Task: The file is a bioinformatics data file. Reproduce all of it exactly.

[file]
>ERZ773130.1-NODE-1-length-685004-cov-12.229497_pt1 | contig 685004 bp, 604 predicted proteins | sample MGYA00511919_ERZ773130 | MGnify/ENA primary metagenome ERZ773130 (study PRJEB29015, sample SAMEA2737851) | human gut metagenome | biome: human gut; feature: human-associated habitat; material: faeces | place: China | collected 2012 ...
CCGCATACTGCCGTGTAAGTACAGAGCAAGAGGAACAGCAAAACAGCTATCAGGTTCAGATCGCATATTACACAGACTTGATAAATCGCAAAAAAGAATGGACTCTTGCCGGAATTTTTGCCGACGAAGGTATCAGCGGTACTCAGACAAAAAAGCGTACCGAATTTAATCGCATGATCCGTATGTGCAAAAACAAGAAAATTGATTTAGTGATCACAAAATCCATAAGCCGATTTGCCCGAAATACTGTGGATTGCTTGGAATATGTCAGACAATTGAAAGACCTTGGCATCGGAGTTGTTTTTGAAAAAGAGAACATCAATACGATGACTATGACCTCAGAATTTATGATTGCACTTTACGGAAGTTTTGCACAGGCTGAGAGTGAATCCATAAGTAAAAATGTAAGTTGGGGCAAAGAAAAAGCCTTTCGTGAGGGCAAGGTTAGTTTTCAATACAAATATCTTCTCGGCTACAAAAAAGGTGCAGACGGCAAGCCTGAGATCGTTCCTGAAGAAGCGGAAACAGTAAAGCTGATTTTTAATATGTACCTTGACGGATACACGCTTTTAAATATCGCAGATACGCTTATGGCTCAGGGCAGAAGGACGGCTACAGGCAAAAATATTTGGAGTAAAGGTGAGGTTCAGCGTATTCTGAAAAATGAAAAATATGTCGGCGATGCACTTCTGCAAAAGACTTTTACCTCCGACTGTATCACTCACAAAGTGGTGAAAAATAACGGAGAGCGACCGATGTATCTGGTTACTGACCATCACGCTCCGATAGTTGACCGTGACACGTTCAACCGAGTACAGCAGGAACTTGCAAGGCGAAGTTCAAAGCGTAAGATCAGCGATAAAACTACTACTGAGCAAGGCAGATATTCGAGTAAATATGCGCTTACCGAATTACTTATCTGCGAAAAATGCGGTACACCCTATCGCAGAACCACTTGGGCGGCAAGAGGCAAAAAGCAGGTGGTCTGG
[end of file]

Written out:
>ERZ773130.1-NODE-1-length-685004-cov-12.229497_pt1 | contig 685004 bp, 604 predicted proteins | sample MGYA00511919_ERZ773130 | MGnify/ENA primary metagenome ERZ773130 (study PRJEB29015, sample SAMEA2737851) | human gut metagenome | biome: human gut; feature: human-associated habitat; material: faeces | place: China | collected 2012 ...
CCGCATACTGCCGTGTAAGTACAGAGCAAGAGGAACAGCAAAACAGCTATCAGGTTCAGATCGCATATTACACAGACTTGATAAATCGCAAAAAAGAATGGACTCTTGCCGGAATTTTTGCCGACGAAGGTATCAGCGGTACTCAGACAAAAAAGCGTACCGAATTTAATCGCATGATCCGTATGTGCAAAAACAAGAAAATTGATTTAGTGATCACAAAATCCATAAGCCGATTTGCCCGAAATACTGTGGATTGCTTGGAATATGTCAGACAATTGAAAGACCTTGGCATCGGAGTTGTTTTTGAAAAAGAGAACATCAATACGATGACTATGACCTCAGAATTTATGATTGCACTTTACGGAAGTTTTGCACAGGCTGAGAGTGAATCCATAAGTAAAAATGTAAGTTGGGGCAAAGAAAAAGCCTTTCGTGAGGGCAAGGTTAGTTTTCAATACAAATATCTTCTCGGCTACAAAAAAGGTGCAGACGGCAAGCCTGAGATCGTTCCTGAAGAAGCGGAAACAGTAAAGCTGATTTTTAATATGTACCTTGACGGATACACGCTTTTAAATATCGCAGATACGCTTATGGCTCAGGGCAGAAGGACGGCTACAGGCAAAAATATTTGGAGTAAAGGTGAGGTTCAGCGTATTCTGAAAAATGAAAAATATGTCGGCGATGCACTTCTGCAAAAGACTTTTACCTCCGACTGTATCACTCACAAAGTGGTGAAAAATAACGGAGAGCGACCGATGTATCTGGTTACTGACCATCACGCTCCGATAGTTGACCGTGACACGTTCAACCGAGTACAGCAGGAACTTGCAAGGCGAAGTTCAAAGCGTAAGATCAGCGATAAAACTACTACTGAGCAAGGCAGATATTCGAGTAAATATGCGCTTACCGAATTACTTATCTGCGAAAAATGCGGTACACCCTATCGCAGAACCACTTGGGCGGCAAGAGGCAAAAAGCAGGTGGTCTGG